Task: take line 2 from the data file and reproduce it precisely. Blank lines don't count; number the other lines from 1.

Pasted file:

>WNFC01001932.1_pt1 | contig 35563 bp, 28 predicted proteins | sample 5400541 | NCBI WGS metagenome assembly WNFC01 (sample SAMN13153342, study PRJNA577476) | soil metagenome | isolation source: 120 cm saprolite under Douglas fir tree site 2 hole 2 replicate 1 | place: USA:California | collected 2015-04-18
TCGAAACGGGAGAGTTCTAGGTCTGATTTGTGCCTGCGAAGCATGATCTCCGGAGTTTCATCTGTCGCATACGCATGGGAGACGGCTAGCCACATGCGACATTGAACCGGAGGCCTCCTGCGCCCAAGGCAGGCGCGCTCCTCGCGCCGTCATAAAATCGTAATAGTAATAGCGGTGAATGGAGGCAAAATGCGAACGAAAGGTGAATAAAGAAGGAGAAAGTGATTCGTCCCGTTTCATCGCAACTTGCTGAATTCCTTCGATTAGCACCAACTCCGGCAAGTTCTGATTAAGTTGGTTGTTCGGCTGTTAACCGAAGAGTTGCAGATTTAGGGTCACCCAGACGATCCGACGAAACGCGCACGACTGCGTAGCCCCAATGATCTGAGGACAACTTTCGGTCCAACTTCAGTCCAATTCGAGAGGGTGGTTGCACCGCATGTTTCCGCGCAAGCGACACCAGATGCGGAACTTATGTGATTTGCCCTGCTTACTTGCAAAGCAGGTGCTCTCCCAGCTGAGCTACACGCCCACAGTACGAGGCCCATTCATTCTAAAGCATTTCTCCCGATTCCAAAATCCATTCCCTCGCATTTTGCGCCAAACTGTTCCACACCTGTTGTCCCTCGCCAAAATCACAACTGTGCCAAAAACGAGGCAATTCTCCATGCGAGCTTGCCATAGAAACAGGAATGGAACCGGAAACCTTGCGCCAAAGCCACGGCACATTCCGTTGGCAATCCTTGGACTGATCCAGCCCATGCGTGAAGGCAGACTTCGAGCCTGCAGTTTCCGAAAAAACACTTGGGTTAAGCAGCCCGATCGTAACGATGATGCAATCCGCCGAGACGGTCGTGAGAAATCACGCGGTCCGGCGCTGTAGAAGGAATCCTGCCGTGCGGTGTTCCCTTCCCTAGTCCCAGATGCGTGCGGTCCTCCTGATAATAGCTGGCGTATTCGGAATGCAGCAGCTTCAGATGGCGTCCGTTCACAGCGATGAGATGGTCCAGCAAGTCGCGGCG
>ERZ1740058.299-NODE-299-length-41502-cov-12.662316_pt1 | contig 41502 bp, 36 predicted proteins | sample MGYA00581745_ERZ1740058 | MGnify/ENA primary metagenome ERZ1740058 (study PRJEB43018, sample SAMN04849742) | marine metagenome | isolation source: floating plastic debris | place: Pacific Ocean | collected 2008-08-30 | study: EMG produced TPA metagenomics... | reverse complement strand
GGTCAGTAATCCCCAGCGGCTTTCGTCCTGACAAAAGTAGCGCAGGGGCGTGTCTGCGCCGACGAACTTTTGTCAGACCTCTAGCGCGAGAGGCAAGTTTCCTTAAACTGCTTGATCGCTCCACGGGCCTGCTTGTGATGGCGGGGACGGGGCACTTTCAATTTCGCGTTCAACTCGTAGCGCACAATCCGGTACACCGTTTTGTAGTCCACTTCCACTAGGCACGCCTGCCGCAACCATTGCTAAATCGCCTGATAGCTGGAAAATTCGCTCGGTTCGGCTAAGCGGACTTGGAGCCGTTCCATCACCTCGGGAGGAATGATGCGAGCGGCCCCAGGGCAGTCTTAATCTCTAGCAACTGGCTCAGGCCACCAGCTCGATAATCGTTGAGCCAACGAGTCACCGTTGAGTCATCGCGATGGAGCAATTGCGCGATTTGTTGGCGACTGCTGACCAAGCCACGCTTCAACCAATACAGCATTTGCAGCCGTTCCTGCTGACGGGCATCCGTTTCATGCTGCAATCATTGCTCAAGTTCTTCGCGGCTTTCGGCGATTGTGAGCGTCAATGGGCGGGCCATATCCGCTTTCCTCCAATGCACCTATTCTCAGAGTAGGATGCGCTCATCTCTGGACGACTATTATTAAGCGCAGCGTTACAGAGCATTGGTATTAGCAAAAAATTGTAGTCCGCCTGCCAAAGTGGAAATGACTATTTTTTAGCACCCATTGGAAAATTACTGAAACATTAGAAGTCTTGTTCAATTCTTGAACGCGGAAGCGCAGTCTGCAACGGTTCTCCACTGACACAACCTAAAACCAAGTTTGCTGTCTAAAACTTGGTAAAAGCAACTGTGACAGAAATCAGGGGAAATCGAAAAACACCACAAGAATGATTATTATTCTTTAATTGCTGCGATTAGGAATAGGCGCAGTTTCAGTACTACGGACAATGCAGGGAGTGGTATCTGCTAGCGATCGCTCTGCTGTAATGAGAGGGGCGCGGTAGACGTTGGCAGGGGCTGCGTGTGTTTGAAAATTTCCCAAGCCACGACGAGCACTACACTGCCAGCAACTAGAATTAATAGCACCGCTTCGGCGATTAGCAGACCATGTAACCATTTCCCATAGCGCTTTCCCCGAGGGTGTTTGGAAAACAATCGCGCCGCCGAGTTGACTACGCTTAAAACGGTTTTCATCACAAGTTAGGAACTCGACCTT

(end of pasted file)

TCGAAACGGGAGAGTTCTAGGTCTGATTTGTGCCTGCGAAGCATGATCTCCGGAGTTTCATCTGTCGCATACGCATGGGAGACGGCTAGCCACATGCGACATTGAACCGGAGGCCTCCTGCGCCCAAGGCAGGCGCGCTCCTCGCGCCGTCATAAAATCGTAATAGTAATAGCGGTGAATGGAGGCAAAATGCGAACGAAAGGTGAATAAAGAAGGAGAAAGTGATTCGTCCCGTTTCATCGCAACTTGCTGAATTCCTTCGATTAGCACCAACTCCGGCAAGTTCTGATTAAGTTGGTTGTTCGGCTGTTAACCGAAGAGTTGCAGATTTAGGGTCACCCAGACGATCCGACGAAACGCGCACGACTGCGTAGCCCCAATGATCTGAGGACAACTTTCGGTCCAACTTCAGTCCAATTCGAGAGGGTGGTTGCACCGCATGTTTCCGCGCAAGCGACACCAGATGCGGAACTTATGTGATTTGCCCTGCTTACTTGCAAAGCAGGTGCTCTCCCAGCTGAGCTACACGCCCACAGTACGAGGCCCATTCATTCTAAAGCATTTCTCCCGATTCCAAAATCCATTCCCTCGCATTTTGCGCCAAACTGTTCCACACCTGTTGTCCCTCGCCAAAATCACAACTGTGCCAAAAACGAGGCAATTCTCCATGCGAGCTTGCCATAGAAACAGGAATGGAACCGGAAACCTTGCGCCAAAGCCACGGCACATTCCGTTGGCAATCCTTGGACTGATCCAGCCCATGCGTGAAGGCAGACTTCGAGCCTGCAGTTTCCGAAAAAACACTTGGGTTAAGCAGCCCGATCGTAACGATGATGCAATCCGCCGAGACGGTCGTGAGAAATCACGCGGTCCGGCGCTGTAGAAGGAATCCTGCCGTGCGGTGTTCCCTTCCCTAGTCCCAGATGCGTGCGGTCCTCCTGATAATAGCTGGCGTATTCGGAATGCAGCAGCTTCAGATGGCGTCCGTTCACAGCGATGAGATGGTCCAGCAAGTCGCGGCG